Are you 2020 Ready? New Year, New Incoterms

With the world-renowned Incoterms changing from 1 January 2020, we cover everything you need to know in order to keep up to date and prepare for the coming year in logistics. But first, here is a brief overview of what Incoterms are and why they are important.

What are Incoterms?

Incoterms are international rules of trade for the sale of goods set out by the International Chamber of Commerce (ICC). ‘Incoterms’ is an acronym which stands for International Commercial Terms. They hold a set of specific acronyms which are relevant and universal for buyers and sellers around the world, these include:

  • EXW – Ex Works
  • FCA – Free Carrier
  • FOB – Free On Board
  • FAS – Free Alongside Ship
  • CFR – Cost and Freight
  • CIF – Cost, Insurance and Freight
  • CPT – Cost Paid to…
  • CIP – Carrier and Insurance Paid to…
  • DAT – Delivery at Terminal
  • DAP – Delivery at Place
  • DDP – Delivery Duty Paid

These 11 Incoterms are then divided into four categories depending on the delivery location and who is responsible for covering costs at each stage of the journey. These can then be broken down further to refer to different possible scenarios. As an importer or exporter, it is important to familiarise with the Incoterm best suited to your type of shipment.

Why are they Important?

They are an important reference for any importer or exporter of goods as they outline important criteria such as who is responsible for different parts of the import/export journey, for example, covering costs at each interval of the international journey, the arrangement of transportation, goods insurance and documentation among others.

Whether you have to file a purchase order, pack and label freight shipments, or prepare documentation, these Incoterms are in place to assist you in ensuring your goods reach their destination safely, securely and as your customer expects.

What is Expected to Change in 2020?

Some criteria are expected to be retired. EXW is likely to be retired as it tends to only apply to domestic trade, and it is thought it could go against the EU’s new customs code. FAS may also be expired as it is rarely used and not seen as a necessary option.

  • One of the most common Incoterms, FCA is also expected to be split into two criteria, one for land and one for sea.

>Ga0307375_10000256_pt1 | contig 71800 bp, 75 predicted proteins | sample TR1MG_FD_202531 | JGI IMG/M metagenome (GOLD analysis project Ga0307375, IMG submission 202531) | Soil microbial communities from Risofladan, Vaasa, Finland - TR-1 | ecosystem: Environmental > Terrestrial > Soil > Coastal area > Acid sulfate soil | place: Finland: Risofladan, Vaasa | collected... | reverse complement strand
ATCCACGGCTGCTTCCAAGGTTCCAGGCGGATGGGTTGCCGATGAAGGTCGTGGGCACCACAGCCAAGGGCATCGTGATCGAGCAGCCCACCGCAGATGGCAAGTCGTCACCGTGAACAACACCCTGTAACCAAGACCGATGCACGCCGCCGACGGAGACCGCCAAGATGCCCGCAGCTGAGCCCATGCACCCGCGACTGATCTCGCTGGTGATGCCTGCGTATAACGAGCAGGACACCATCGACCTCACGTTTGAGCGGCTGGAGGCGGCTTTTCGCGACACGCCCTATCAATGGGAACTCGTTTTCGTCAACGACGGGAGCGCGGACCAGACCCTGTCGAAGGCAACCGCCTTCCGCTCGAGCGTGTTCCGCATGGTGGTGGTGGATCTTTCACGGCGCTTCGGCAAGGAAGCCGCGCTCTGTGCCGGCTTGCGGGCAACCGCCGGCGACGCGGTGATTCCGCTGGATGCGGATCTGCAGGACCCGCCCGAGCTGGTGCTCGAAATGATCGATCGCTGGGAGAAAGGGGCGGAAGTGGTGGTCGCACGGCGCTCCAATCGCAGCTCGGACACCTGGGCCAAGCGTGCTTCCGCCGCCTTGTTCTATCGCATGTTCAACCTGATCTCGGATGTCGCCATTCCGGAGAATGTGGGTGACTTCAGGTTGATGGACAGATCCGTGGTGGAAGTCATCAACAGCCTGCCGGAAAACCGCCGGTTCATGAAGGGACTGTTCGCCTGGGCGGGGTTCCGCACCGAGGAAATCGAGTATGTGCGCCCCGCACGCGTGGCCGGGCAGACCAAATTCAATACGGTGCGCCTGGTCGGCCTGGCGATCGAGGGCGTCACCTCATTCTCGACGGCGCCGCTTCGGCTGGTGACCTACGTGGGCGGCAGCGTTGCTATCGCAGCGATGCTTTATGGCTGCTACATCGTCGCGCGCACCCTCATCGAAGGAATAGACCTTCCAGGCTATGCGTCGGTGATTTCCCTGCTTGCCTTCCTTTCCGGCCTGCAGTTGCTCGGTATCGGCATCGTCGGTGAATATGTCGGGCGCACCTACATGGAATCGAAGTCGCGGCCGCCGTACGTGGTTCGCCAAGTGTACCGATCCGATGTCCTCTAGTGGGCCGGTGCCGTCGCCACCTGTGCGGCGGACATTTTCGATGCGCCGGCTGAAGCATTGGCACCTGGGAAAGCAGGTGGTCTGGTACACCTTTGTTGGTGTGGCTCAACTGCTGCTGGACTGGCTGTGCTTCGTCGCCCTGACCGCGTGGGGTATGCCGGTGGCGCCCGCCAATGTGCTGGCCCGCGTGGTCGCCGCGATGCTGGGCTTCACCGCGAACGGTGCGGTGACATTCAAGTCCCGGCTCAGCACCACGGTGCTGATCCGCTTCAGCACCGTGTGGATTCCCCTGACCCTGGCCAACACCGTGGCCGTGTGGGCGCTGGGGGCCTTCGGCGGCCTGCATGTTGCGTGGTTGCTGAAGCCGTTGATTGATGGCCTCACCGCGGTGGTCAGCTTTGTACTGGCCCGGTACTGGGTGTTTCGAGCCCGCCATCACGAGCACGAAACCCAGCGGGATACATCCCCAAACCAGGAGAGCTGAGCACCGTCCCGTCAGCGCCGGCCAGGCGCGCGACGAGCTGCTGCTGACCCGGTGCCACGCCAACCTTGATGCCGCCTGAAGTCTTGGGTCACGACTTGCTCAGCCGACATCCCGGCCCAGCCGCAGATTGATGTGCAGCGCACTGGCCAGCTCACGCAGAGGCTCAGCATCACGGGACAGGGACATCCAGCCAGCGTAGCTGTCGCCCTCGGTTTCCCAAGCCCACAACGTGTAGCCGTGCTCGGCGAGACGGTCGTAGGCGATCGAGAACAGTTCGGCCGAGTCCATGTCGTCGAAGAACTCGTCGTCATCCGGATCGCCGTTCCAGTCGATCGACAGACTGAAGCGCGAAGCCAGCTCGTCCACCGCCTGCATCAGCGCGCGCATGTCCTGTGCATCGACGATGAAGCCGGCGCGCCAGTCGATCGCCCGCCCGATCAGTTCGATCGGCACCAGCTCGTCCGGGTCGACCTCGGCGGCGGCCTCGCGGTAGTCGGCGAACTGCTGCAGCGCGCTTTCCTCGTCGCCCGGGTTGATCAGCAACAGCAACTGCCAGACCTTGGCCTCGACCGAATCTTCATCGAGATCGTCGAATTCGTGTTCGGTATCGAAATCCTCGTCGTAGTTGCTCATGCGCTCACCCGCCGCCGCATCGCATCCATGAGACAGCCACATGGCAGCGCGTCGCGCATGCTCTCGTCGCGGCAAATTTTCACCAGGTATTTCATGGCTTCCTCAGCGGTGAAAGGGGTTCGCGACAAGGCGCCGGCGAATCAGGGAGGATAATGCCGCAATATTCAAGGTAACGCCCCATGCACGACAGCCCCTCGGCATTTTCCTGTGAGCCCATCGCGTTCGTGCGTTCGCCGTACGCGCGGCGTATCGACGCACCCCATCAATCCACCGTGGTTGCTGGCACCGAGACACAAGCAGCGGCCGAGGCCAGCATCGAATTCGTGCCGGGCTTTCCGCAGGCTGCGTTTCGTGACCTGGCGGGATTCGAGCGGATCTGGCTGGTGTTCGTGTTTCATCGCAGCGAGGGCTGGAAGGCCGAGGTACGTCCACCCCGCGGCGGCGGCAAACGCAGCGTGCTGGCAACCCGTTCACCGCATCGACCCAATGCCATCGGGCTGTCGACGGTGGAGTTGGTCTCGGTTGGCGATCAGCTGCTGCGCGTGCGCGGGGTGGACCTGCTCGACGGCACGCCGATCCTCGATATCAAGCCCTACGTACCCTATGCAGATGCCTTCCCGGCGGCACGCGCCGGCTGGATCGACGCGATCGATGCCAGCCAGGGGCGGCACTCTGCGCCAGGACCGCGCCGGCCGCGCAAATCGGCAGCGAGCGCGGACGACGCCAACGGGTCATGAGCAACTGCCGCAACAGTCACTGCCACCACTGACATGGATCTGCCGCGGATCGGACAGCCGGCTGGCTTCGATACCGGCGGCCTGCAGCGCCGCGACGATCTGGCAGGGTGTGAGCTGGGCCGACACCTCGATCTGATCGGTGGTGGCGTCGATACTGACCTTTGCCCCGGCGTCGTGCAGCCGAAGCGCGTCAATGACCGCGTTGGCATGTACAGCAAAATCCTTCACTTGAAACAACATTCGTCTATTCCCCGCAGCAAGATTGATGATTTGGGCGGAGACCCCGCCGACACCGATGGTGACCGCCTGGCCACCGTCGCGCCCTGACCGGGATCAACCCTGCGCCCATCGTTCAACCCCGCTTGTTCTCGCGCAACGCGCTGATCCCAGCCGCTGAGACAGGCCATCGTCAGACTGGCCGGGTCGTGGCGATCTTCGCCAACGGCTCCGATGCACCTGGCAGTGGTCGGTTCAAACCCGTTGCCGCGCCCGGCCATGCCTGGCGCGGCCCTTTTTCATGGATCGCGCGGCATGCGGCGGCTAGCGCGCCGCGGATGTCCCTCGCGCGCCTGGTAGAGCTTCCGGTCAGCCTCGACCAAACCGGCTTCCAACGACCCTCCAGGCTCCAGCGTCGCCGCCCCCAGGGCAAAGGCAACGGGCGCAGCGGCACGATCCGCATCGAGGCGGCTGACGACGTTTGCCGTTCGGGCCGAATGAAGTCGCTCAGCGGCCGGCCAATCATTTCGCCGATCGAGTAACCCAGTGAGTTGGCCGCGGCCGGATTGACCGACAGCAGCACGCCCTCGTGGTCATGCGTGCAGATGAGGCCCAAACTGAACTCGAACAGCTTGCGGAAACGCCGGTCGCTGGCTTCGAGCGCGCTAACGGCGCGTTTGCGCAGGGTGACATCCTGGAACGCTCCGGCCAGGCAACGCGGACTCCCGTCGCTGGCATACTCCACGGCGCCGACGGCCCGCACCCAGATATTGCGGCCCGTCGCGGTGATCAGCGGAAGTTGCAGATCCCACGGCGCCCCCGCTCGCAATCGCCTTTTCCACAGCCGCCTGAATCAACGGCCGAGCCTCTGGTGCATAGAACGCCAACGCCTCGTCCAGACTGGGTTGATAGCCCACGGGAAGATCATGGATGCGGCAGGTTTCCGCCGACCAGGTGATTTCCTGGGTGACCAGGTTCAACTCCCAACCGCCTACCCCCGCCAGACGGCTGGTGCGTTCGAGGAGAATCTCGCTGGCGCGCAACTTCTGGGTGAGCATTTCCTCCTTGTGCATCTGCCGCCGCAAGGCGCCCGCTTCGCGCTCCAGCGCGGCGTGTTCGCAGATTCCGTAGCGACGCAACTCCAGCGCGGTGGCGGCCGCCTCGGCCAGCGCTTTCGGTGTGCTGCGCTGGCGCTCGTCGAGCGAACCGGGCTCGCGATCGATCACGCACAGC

• The Incoterms FCA (Free Carrier) now provides the additional option to make an on-board notation on the Bill of Lading prior loading of the goods on a vessel.
  • The costs now appear centralized in A9/B9 of each Incoterms rule.
  • CIP now requires at least an insurance with the minimum cover of the Institute Cargo Clause (A) (All risk, subject to itemized exclusions).
  • CIF requires at least an insurance with the minimum cover of the Institute Cargo Clause (C) (Number of listed risks, subject to itemized exclusions).
  • The Incoterms® rules Free Carrier (FCA), Delivered at Place (DAP), Delivered at Place Unloaded (DPU) and Delivered Duty Paid (DDP) now take into account that the goods may be carried without any third-party carrier being engaged, namely by using its own means of transportation.
  • The rule Delivered at Terminal (DAT) has been changed to Delivered at Place Unloaded (DPU) to clarify that the place of destination could be any place and not only a “terminal”.
  • The Incoterms® 2020 now explicitly shifts the responsibility of security-related requirements and ancillary costs to the seller.

Also due to change is the splitting of DDP, this is due to the same reasons outlined above, it is thought that they will be split as follows:

  • DTP – Delivered at Terminal Paid: this will mean the seller is responsible for all transport-related costs which include custom duties when the goods are delivered to a port or airport, for example.
  • DPP – Delivered at Place Paid: this will refer to the seller being responsible for all transports cost when an item is delivered to anywhere other than a terminal, such as an address.

There is also the introduction of new criteria, CNI which stands for Cost and Insurance. This will instruct that the exporter is responsible for insurance from the departure port and the buyer is responsible for the risk of transporting.

The Incoterms are also thought to become easier to understand with a clearer interpretation to avoid mistakes or issues within the import/export processes.

25 11 2019
Green logistics
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